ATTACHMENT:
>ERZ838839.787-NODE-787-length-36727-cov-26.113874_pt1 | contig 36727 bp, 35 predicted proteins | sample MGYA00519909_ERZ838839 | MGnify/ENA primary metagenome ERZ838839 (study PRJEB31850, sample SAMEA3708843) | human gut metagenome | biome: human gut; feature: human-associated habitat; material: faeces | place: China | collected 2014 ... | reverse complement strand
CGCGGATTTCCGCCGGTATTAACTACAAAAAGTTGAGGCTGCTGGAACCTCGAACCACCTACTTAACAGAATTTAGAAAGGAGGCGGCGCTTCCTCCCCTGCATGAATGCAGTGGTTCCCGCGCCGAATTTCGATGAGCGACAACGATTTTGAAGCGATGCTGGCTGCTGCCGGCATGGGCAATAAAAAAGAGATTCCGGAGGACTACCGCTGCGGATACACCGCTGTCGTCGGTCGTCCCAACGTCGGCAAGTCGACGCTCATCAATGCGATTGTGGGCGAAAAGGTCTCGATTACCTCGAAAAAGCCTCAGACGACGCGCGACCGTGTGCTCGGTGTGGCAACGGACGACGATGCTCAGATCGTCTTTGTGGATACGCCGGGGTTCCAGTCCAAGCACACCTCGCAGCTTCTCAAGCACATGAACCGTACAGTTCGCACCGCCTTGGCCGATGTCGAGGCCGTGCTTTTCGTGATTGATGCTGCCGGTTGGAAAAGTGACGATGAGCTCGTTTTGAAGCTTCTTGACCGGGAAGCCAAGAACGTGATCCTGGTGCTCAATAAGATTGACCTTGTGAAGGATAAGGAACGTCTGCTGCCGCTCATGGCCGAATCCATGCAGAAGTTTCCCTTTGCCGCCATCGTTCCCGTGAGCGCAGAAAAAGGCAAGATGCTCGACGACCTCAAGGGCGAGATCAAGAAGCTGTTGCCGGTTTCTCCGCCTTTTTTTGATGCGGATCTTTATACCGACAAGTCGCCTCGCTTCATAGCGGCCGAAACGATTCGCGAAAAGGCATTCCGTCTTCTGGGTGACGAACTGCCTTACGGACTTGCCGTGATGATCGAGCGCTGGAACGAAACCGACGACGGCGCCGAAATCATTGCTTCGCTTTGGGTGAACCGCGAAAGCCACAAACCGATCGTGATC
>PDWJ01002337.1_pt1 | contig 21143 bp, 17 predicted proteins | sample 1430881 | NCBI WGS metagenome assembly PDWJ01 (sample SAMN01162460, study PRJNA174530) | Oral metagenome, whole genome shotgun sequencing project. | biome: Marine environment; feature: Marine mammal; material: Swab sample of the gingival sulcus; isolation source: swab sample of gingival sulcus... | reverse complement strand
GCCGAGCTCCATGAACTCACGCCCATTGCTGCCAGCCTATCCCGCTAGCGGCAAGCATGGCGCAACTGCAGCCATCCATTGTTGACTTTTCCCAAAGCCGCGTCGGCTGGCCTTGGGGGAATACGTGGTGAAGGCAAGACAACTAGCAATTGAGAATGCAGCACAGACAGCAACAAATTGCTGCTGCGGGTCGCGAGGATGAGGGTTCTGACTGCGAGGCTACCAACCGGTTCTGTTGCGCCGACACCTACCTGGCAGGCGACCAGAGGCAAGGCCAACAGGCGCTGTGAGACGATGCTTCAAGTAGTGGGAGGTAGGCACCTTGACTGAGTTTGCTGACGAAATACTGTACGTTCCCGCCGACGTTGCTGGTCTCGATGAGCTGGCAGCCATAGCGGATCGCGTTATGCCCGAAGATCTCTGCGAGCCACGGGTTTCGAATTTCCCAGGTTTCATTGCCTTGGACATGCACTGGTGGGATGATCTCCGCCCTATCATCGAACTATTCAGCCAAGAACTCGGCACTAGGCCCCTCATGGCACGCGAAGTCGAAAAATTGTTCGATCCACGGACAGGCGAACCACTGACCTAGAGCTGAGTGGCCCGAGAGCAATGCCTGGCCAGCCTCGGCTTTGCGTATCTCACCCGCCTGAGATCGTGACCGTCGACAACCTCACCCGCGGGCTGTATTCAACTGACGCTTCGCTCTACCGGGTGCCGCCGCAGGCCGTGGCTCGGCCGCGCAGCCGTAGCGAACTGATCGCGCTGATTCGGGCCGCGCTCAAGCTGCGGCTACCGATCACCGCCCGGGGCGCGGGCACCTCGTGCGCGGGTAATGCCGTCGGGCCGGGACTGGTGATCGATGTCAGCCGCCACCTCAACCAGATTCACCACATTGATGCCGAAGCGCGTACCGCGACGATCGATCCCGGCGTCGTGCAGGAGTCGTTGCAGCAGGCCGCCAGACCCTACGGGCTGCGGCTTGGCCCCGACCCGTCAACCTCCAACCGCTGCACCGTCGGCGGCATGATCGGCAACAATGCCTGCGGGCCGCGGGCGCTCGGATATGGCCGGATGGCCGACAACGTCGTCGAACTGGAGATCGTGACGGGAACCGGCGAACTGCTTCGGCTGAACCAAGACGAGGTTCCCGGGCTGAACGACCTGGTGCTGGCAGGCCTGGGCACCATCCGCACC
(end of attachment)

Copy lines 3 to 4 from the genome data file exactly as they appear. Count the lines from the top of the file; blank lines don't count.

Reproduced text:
>PDWJ01002337.1_pt1 | contig 21143 bp, 17 predicted proteins | sample 1430881 | NCBI WGS metagenome assembly PDWJ01 (sample SAMN01162460, study PRJNA174530) | Oral metagenome, whole genome shotgun sequencing project. | biome: Marine environment; feature: Marine mammal; material: Swab sample of the gingival sulcus; isolation source: swab sample of gingival sulcus... | reverse complement strand
GCCGAGCTCCATGAACTCACGCCCATTGCTGCCAGCCTATCCCGCTAGCGGCAAGCATGGCGCAACTGCAGCCATCCATTGTTGACTTTTCCCAAAGCCGCGTCGGCTGGCCTTGGGGGAATACGTGGTGAAGGCAAGACAACTAGCAATTGAGAATGCAGCACAGACAGCAACAAATTGCTGCTGCGGGTCGCGAGGATGAGGGTTCTGACTGCGAGGCTACCAACCGGTTCTGTTGCGCCGACACCTACCTGGCAGGCGACCAGAGGCAAGGCCAACAGGCGCTGTGAGACGATGCTTCAAGTAGTGGGAGGTAGGCACCTTGACTGAGTTTGCTGACGAAATACTGTACGTTCCCGCCGACGTTGCTGGTCTCGATGAGCTGGCAGCCATAGCGGATCGCGTTATGCCCGAAGATCTCTGCGAGCCACGGGTTTCGAATTTCCCAGGTTTCATTGCCTTGGACATGCACTGGTGGGATGATCTCCGCCCTATCATCGAACTATTCAGCCAAGAACTCGGCACTAGGCCCCTCATGGCACGCGAAGTCGAAAAATTGTTCGATCCACGGACAGGCGAACCACTGACCTAGAGCTGAGTGGCCCGAGAGCAATGCCTGGCCAGCCTCGGCTTTGCGTATCTCACCCGCCTGAGATCGTGACCGTCGACAACCTCACCCGCGGGCTGTATTCAACTGACGCTTCGCTCTACCGGGTGCCGCCGCAGGCCGTGGCTCGGCCGCGCAGCCGTAGCGAACTGATCGCGCTGATTCGGGCCGCGCTCAAGCTGCGGCTACCGATCACCGCCCGGGGCGCGGGCACCTCGTGCGCGGGTAATGCCGTCGGGCCGGGACTGGTGATCGATGTCAGCCGCCACCTCAACCAGATTCACCACATTGATGCCGAAGCGCGTACCGCGACGATCGATCCCGGCGTCGTGCAGGAGTCGTTGCAGCAGGCCGCCAGACCCTACGGGCTGCGGCTTGGCCCCGACCCGTCAACCTCCAACCGCTGCACCGTCGGCGGCATGATCGGCAACAATGCCTGCGGGCCGCGGGCGCTCGGATATGGCCGGATGGCCGACAACGTCGTCGAACTGGAGATCGTGACGGGAACCGGCGAACTGCTTCGGCTGAACCAAGACGAGGTTCCCGGGCTGAACGACCTGGTGCTGGCAGGCCTGGGCACCATCCGCACC